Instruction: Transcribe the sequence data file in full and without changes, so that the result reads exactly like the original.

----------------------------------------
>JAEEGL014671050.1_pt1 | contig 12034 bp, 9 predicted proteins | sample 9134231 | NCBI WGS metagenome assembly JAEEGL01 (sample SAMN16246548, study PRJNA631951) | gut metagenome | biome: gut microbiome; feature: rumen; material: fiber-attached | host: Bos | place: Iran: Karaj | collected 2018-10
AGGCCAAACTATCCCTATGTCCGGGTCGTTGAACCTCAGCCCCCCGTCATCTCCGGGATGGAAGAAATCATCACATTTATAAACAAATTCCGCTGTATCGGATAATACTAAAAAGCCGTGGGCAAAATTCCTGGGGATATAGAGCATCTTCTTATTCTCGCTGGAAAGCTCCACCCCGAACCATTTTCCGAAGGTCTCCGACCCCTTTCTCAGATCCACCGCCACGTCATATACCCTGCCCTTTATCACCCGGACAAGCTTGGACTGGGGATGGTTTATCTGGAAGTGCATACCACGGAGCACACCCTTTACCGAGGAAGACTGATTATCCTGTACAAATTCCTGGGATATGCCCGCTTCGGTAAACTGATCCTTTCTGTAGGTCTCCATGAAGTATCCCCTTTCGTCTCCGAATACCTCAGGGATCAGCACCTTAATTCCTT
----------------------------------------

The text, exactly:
>JAEEGL014671050.1_pt1 | contig 12034 bp, 9 predicted proteins | sample 9134231 | NCBI WGS metagenome assembly JAEEGL01 (sample SAMN16246548, study PRJNA631951) | gut metagenome | biome: gut microbiome; feature: rumen; material: fiber-attached | host: Bos | place: Iran: Karaj | collected 2018-10
AGGCCAAACTATCCCTATGTCCGGGTCGTTGAACCTCAGCCCCCCGTCATCTCCGGGATGGAAGAAATCATCACATTTATAAACAAATTCCGCTGTATCGGATAATACTAAAAAGCCGTGGGCAAAATTCCTGGGGATATAGAGCATCTTCTTATTCTCGCTGGAAAGCTCCACCCCGAACCATTTTCCGAAGGTCTCCGACCCCTTTCTCAGATCCACCGCCACGTCATATACCCTGCCCTTTATCACCCGGACAAGCTTGGACTGGGGATGGTTTATCTGGAAGTGCATACCACGGAGCACACCCTTTACCGAGGAAGACTGATTATCCTGTACAAATTCCTGGGATATGCCCGCTTCGGTAAACTGATCCTTTCTGTAGGTCTCCATGAAGTATCCCCTTTCGTCTCCGAATACCTCAGGGATCAGCACCTTAATTCCTT